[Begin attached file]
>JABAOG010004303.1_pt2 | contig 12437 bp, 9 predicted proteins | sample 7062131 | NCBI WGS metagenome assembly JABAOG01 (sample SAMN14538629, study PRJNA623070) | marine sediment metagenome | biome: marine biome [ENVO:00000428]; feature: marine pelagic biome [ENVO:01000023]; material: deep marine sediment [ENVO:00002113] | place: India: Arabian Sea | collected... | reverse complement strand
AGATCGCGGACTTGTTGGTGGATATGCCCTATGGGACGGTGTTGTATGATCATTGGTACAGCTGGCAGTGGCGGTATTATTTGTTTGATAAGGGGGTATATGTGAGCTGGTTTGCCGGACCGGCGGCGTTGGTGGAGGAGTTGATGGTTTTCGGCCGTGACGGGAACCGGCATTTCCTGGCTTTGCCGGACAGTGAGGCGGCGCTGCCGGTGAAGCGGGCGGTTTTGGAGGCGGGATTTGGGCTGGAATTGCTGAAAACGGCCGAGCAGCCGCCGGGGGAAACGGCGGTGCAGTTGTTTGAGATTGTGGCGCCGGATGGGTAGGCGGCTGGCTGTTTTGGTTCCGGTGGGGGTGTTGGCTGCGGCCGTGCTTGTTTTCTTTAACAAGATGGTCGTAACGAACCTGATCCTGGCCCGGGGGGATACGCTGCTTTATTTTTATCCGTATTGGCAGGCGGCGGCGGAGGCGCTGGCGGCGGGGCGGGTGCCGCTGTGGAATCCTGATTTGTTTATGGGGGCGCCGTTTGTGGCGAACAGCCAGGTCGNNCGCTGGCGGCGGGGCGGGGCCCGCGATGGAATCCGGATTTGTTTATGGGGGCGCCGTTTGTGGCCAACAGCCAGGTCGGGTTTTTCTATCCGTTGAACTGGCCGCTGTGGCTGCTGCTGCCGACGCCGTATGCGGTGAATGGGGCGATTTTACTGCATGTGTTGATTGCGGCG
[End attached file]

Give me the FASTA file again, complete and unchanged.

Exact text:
>JABAOG010004303.1_pt2 | contig 12437 bp, 9 predicted proteins | sample 7062131 | NCBI WGS metagenome assembly JABAOG01 (sample SAMN14538629, study PRJNA623070) | marine sediment metagenome | biome: marine biome [ENVO:00000428]; feature: marine pelagic biome [ENVO:01000023]; material: deep marine sediment [ENVO:00002113] | place: India: Arabian Sea | collected... | reverse complement strand
AGATCGCGGACTTGTTGGTGGATATGCCCTATGGGACGGTGTTGTATGATCATTGGTACAGCTGGCAGTGGCGGTATTATTTGTTTGATAAGGGGGTATATGTGAGCTGGTTTGCCGGACCGGCGGCGTTGGTGGAGGAGTTGATGGTTTTCGGCCGTGACGGGAACCGGCATTTCCTGGCTTTGCCGGACAGTGAGGCGGCGCTGCCGGTGAAGCGGGCGGTTTTGGAGGCGGGATTTGGGCTGGAATTGCTGAAAACGGCCGAGCAGCCGCCGGGGGAAACGGCGGTGCAGTTGTTTGAGATTGTGGCGCCGGATGGGTAGGCGGCTGGCTGTTTTGGTTCCGGTGGGGGTGTTGGCTGCGGCCGTGCTTGTTTTCTTTAACAAGATGGTCGTAACGAACCTGATCCTGGCCCGGGGGGATACGCTGCTTTATTTTTATCCGTATTGGCAGGCGGCGGCGGAGGCGCTGGCGGCGGGGCGGGTGCCGCTGTGGAATCCTGATTTGTTTATGGGGGCGCCGTTTGTGGCGAACAGCCAGGTCGNNCGCTGGCGGCGGGGCGGGGCCCGCGATGGAATCCGGATTTGTTTATGGGGGCGCCGTTTGTGGCCAACAGCCAGGTCGGGTTTTTCTATCCGTTGAACTGGCCGCTGTGGCTGCTGCTGCCGACGCCGTATGCGGTGAATGGGGCGATTTTACTGCATGTGTTGATTGCGGCG